Moreover, machine intelligence has had a lengthy commercial, academic, and cultural history that has always incorporated some negative connotations. Thus, ImageNet Roulette can serve as an adequate example of what can happen when things go wrong with an AI system. And the result was just as Crawford and Paglen had predicted.
Namely, the pair already knew that the classifiers returned to those who uploaded their photos would generate shock and outrage.
Furthermore, the project also wanted to emphasize the problem of offensive stereotypes in today’s society with a clear message. The project’s initiators believe that it’s important to show the impact of negative stereotypes as opposed to ignoring them.
600,000 Photos Removed
After the bias of the system was proven, over 600,000 photos were deleted from the ImageNet people category in the database. ImageNet Roulette’s creators noted that it was a clever course of action and a decent first step. The database researchers then claimed that over 1 million photos would get removed. Allegedly, the developers of ImageNet stated that they are familiar with some flaws in their systems and that their staff has been trying to solve them in the past few months.
However, Crawford and Paglen believe that a sudden reduction of bias may not be able to solve some of the larger issues surrounding facial recognition systems. They’re calling for a detailed reassessment concerning AI ethics training and database building. Therefore, the experiment didn’t merely expose problems within AI systems, but also the fact that machines can gain biases from humans involved in developing their tech.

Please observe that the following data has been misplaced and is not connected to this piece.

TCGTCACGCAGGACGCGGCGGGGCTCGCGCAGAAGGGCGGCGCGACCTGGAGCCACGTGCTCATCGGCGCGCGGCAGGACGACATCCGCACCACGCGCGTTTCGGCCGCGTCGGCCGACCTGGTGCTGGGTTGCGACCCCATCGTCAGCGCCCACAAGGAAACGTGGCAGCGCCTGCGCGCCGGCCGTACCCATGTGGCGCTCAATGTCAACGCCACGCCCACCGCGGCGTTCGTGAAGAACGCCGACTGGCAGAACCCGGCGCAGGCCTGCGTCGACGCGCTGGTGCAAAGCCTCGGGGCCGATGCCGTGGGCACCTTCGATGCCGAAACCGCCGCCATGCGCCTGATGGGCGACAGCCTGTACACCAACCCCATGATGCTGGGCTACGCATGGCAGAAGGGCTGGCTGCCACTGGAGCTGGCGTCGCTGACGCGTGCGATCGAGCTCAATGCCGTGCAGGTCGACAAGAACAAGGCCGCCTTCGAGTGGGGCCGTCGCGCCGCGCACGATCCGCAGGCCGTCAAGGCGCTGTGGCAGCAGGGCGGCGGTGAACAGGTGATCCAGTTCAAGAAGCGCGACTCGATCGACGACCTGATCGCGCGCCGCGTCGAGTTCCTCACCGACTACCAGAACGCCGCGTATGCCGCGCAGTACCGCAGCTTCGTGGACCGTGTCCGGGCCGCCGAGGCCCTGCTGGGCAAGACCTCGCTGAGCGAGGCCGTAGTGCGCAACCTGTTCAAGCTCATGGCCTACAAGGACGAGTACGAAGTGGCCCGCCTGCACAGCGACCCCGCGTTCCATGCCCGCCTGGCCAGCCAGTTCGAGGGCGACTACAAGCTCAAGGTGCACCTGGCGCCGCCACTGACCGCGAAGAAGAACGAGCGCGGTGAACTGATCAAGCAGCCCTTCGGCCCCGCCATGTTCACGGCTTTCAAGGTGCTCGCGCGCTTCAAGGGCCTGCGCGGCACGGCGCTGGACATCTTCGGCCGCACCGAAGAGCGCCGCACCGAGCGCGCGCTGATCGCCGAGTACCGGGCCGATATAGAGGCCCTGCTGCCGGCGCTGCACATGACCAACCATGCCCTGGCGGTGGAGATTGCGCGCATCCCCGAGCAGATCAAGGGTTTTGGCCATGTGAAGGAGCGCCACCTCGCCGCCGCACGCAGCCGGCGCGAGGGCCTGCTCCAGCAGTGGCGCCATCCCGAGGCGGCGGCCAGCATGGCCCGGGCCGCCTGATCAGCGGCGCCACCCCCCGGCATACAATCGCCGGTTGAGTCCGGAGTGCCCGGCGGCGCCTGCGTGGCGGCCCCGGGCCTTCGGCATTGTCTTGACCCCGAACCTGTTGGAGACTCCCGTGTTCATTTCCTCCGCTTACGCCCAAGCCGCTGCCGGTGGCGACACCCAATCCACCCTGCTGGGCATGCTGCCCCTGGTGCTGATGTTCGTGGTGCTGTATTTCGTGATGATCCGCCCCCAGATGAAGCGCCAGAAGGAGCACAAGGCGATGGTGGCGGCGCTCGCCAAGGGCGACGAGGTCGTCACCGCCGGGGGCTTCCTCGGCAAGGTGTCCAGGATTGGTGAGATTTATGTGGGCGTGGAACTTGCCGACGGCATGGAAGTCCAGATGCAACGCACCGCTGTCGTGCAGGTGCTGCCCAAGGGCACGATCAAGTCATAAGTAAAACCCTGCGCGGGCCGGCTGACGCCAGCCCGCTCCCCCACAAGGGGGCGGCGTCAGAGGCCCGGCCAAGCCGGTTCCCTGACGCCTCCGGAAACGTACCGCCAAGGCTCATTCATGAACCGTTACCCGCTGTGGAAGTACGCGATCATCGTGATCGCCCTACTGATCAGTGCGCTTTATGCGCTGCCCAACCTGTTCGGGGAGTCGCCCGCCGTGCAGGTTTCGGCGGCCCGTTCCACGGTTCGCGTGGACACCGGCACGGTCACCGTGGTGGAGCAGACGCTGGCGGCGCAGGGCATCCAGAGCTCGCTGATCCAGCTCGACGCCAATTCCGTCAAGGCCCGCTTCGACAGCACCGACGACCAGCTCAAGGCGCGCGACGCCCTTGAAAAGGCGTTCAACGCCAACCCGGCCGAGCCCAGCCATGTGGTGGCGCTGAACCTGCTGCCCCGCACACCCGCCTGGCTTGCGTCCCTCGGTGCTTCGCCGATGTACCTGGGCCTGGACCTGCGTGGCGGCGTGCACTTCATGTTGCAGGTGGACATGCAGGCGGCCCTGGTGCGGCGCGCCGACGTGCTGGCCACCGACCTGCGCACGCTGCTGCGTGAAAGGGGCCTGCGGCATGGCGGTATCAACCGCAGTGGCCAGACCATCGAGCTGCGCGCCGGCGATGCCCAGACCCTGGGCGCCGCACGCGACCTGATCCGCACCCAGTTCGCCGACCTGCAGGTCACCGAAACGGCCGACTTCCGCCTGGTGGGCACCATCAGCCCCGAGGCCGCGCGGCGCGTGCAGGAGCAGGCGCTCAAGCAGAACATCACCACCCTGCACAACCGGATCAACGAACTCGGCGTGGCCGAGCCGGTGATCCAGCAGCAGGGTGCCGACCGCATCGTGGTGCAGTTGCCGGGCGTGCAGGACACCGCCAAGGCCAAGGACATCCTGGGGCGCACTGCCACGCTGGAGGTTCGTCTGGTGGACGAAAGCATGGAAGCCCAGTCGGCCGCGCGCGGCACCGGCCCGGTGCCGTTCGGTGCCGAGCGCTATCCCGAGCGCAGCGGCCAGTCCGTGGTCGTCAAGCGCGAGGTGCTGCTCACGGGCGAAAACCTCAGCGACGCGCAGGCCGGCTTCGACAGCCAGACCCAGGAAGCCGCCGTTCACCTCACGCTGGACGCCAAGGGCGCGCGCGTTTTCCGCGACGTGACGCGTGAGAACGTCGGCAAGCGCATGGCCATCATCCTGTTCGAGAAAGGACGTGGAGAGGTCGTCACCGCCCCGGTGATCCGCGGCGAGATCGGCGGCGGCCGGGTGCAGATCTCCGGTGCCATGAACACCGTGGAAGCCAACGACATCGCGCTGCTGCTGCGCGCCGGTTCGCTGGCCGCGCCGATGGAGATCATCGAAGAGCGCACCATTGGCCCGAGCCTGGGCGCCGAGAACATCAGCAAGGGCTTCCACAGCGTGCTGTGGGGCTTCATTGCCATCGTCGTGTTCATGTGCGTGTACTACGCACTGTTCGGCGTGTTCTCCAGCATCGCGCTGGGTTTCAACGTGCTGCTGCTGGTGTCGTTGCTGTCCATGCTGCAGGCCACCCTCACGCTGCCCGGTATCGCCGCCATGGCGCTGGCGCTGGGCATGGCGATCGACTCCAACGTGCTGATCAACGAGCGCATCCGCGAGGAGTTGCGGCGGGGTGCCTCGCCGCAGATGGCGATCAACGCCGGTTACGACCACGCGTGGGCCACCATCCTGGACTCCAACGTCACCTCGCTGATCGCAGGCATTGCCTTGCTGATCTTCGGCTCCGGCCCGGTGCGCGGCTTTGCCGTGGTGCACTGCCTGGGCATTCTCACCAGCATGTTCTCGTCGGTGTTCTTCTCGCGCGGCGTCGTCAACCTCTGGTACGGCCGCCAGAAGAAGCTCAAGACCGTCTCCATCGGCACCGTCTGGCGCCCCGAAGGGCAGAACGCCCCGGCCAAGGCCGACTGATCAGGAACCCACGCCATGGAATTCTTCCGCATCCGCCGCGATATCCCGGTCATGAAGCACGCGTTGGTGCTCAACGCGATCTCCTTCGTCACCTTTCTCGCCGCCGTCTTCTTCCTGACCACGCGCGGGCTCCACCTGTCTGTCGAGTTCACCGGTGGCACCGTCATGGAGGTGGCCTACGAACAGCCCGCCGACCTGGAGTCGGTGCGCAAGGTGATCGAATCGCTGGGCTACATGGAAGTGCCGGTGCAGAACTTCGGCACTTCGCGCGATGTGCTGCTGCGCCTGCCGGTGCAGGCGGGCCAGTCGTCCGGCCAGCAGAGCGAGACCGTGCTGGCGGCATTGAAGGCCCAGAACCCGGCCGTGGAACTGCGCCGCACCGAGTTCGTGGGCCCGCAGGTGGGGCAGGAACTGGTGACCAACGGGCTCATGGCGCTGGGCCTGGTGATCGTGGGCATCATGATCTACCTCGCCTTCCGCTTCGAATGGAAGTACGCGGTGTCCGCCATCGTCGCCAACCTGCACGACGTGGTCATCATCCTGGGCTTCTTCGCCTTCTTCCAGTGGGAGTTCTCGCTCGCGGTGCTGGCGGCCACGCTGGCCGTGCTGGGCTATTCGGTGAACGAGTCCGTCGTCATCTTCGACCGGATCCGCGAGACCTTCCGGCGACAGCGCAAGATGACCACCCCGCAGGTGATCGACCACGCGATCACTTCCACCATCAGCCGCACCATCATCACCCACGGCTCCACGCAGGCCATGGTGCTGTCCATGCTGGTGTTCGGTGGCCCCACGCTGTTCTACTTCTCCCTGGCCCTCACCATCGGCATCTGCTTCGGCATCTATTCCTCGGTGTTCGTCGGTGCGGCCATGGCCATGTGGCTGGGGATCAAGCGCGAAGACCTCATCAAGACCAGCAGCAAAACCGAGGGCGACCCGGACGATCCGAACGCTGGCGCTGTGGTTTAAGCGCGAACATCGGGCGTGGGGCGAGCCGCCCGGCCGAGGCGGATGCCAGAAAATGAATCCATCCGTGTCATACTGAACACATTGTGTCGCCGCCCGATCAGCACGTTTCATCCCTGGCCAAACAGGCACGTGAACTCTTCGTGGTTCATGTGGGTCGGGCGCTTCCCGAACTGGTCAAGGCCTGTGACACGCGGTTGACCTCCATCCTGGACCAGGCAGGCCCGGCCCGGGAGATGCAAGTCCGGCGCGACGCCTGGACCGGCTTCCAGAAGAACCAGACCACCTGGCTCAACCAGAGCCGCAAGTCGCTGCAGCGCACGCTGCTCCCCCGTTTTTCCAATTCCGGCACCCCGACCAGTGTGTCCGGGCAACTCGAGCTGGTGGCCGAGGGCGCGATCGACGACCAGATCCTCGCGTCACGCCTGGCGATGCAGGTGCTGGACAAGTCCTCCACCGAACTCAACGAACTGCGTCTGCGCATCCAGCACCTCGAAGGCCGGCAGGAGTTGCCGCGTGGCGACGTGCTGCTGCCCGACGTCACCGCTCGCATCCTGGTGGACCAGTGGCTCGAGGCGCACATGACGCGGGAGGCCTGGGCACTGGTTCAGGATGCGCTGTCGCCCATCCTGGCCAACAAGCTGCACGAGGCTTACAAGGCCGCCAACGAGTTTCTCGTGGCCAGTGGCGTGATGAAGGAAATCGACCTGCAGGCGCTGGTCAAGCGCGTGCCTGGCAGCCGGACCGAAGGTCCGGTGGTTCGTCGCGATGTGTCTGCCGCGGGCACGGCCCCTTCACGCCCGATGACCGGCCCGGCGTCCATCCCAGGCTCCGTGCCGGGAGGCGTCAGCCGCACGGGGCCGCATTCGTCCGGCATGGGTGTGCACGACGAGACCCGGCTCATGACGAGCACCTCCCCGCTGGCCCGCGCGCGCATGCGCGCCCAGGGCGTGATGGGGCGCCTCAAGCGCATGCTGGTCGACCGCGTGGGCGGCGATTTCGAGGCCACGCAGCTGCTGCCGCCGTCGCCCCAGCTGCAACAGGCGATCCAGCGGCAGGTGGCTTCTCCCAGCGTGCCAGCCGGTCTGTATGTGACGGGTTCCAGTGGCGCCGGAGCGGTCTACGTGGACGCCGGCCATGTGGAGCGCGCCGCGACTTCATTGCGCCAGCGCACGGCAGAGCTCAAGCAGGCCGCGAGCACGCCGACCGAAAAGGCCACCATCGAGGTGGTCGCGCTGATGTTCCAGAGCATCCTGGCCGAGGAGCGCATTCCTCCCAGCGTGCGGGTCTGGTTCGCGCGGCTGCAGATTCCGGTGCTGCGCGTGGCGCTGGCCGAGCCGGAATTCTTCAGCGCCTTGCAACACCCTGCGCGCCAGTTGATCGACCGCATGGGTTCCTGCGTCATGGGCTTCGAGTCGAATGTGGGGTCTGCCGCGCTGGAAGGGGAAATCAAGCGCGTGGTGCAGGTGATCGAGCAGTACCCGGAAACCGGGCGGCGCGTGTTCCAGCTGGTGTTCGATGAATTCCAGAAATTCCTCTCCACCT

Interestingly, biases were recently found to be present in AI systems by IBM, Microsoft, as well as Amazon. The initiators of ImageNet Roulette have claimed that major tech companies should also perform research on how bias can affect AI development and results.
According to the creators, the app will no longer be offered to the public as of late September. It will be deleted from the web. However, its software has been displayed in Milan’s Fondazione Prada Osservatorio as part of an art exhibit that will last until next year.
Even though the ImageNet Roulette app showed how negative biases could affect the functionality of AI software, many startling issues remain. Overall, the experiment showed how AI could easily blur the lines between politics, ideology, history, science, etc. ImageNet Roulettete’s founders emphasize further problems in AI categorization and facial recognition, especially concerning the rapid development of systems utilized for government, healthcare, and educational institutions.
Even if a portion of ImageNet’s photos were removed, Crawford and Paglen believe categorization is deeply controversial. From their viewpoint, it incorporates politics and an unclear line on who determines the meaning, purpose, and the key elements of image analysis. According to Crawford and Paglen, technical fixes and photo/data removals are just the beginning. Thus, a profound message was hidden behind one of the most bizarre and surprising viral stories of this year.